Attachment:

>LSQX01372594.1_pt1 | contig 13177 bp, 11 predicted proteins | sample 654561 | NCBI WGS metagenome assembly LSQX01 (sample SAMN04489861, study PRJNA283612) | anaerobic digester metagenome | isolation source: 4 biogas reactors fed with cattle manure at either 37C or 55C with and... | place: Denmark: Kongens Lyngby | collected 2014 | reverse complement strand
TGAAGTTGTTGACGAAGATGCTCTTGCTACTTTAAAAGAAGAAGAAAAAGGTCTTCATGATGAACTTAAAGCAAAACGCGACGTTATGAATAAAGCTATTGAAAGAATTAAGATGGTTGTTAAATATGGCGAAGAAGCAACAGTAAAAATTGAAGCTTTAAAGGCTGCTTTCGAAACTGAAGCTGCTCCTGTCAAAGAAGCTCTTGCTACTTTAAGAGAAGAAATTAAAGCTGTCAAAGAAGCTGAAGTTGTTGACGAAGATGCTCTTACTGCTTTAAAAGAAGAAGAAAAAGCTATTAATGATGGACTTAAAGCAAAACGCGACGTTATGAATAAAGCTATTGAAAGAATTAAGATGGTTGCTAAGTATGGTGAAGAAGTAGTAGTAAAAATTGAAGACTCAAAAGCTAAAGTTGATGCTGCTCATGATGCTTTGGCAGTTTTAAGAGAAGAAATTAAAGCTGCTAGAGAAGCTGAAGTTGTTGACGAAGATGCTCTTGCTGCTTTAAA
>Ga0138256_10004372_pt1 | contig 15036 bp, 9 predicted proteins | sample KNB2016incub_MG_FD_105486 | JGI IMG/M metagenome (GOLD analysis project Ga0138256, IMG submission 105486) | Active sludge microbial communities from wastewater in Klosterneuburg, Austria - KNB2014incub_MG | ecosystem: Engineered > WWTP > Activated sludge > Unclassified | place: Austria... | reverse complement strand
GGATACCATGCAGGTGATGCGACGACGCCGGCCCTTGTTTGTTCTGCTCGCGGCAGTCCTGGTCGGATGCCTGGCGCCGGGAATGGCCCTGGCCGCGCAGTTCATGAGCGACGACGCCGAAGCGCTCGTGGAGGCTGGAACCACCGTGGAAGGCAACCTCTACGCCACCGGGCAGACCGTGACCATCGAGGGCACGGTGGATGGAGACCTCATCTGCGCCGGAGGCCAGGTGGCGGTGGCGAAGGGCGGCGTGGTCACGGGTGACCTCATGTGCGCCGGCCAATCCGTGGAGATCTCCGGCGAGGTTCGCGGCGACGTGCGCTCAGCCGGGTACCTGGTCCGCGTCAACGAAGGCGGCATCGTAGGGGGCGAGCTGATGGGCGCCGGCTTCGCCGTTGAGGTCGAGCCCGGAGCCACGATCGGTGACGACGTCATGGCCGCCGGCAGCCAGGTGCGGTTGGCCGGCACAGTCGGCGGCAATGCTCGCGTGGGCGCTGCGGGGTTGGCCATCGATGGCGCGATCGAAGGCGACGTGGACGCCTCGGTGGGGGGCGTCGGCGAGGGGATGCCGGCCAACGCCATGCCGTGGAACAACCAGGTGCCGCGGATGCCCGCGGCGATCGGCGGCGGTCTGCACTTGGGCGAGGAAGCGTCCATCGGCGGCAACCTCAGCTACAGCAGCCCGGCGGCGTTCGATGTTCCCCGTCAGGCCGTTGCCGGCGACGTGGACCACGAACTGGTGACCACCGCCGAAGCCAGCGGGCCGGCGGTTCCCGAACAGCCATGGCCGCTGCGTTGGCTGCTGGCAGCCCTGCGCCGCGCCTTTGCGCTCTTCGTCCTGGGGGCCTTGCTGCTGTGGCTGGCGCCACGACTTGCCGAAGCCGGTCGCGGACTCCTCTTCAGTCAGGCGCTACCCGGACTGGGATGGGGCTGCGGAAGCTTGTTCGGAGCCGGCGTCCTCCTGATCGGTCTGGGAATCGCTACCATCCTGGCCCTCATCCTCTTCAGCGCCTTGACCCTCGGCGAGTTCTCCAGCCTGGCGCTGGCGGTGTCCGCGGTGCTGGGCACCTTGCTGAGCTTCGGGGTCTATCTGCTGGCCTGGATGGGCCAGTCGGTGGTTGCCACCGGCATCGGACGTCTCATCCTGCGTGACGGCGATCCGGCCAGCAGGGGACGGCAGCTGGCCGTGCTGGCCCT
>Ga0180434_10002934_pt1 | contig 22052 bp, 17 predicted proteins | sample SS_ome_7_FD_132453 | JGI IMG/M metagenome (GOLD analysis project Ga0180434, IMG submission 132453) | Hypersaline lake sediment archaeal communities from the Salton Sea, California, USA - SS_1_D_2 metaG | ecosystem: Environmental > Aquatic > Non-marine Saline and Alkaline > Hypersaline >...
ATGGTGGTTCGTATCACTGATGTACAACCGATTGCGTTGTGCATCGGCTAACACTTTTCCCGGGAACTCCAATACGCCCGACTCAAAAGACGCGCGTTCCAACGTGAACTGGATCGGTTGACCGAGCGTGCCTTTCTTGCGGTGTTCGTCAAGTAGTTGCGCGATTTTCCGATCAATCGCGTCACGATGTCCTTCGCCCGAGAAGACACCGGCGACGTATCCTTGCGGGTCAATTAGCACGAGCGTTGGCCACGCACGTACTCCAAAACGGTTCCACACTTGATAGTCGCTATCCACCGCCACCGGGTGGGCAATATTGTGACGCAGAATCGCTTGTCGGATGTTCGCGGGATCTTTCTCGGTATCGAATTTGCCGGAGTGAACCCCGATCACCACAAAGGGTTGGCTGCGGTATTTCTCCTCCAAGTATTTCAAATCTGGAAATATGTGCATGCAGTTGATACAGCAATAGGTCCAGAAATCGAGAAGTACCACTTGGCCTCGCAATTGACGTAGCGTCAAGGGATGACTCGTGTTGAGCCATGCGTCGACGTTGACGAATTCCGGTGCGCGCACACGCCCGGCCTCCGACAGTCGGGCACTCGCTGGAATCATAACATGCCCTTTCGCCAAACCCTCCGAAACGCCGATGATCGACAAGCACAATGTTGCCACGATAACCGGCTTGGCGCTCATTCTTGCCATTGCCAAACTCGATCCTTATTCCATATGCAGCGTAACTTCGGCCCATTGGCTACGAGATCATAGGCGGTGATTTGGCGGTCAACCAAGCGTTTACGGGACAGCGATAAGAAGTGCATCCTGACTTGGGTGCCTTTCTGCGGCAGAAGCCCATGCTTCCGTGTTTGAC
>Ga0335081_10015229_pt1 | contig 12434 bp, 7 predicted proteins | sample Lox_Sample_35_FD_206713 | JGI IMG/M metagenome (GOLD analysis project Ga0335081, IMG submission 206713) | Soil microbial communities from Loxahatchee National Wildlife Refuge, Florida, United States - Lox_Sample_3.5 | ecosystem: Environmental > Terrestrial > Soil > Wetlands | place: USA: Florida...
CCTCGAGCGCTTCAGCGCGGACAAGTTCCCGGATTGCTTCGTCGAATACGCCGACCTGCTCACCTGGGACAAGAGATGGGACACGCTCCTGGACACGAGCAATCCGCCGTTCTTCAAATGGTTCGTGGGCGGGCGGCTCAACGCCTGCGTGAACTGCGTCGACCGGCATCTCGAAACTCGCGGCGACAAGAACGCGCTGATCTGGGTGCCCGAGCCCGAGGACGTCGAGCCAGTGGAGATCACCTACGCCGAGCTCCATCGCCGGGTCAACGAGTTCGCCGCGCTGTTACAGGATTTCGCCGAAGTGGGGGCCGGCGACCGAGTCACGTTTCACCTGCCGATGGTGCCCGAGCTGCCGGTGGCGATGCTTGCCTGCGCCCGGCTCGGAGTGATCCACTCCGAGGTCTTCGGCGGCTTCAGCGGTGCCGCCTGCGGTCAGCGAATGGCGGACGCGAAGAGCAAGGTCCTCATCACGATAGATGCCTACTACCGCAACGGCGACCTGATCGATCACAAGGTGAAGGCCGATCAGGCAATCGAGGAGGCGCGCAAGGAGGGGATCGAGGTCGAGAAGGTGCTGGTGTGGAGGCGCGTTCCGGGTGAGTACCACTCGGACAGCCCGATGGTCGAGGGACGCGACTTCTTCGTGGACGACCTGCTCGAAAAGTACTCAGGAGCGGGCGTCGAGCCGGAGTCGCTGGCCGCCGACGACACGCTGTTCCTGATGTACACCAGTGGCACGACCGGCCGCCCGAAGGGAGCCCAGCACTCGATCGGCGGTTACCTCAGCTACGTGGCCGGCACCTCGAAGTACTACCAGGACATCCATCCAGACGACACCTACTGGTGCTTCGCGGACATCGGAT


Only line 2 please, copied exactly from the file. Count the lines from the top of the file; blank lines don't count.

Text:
TGAAGTTGTTGACGAAGATGCTCTTGCTACTTTAAAAGAAGAAGAAAAAGGTCTTCATGATGAACTTAAAGCAAAACGCGACGTTATGAATAAAGCTATTGAAAGAATTAAGATGGTTGTTAAATATGGCGAAGAAGCAACAGTAAAAATTGAAGCTTTAAAGGCTGCTTTCGAAACTGAAGCTGCTCCTGTCAAAGAAGCTCTTGCTACTTTAAGAGAAGAAATTAAAGCTGTCAAAGAAGCTGAAGTTGTTGACGAAGATGCTCTTACTGCTTTAAAAGAAGAAGAAAAAGCTATTAATGATGGACTTAAAGCAAAACGCGACGTTATGAATAAAGCTATTGAAAGAATTAAGATGGTTGCTAAGTATGGTGAAGAAGTAGTAGTAAAAATTGAAGACTCAAAAGCTAAAGTTGATGCTGCTCATGATGCTTTGGCAGTTTTAAGAGAAGAAATTAAAGCTGCTAGAGAAGCTGAAGTTGTTGACGAAGATGCTCTTGCTGCTTTAAA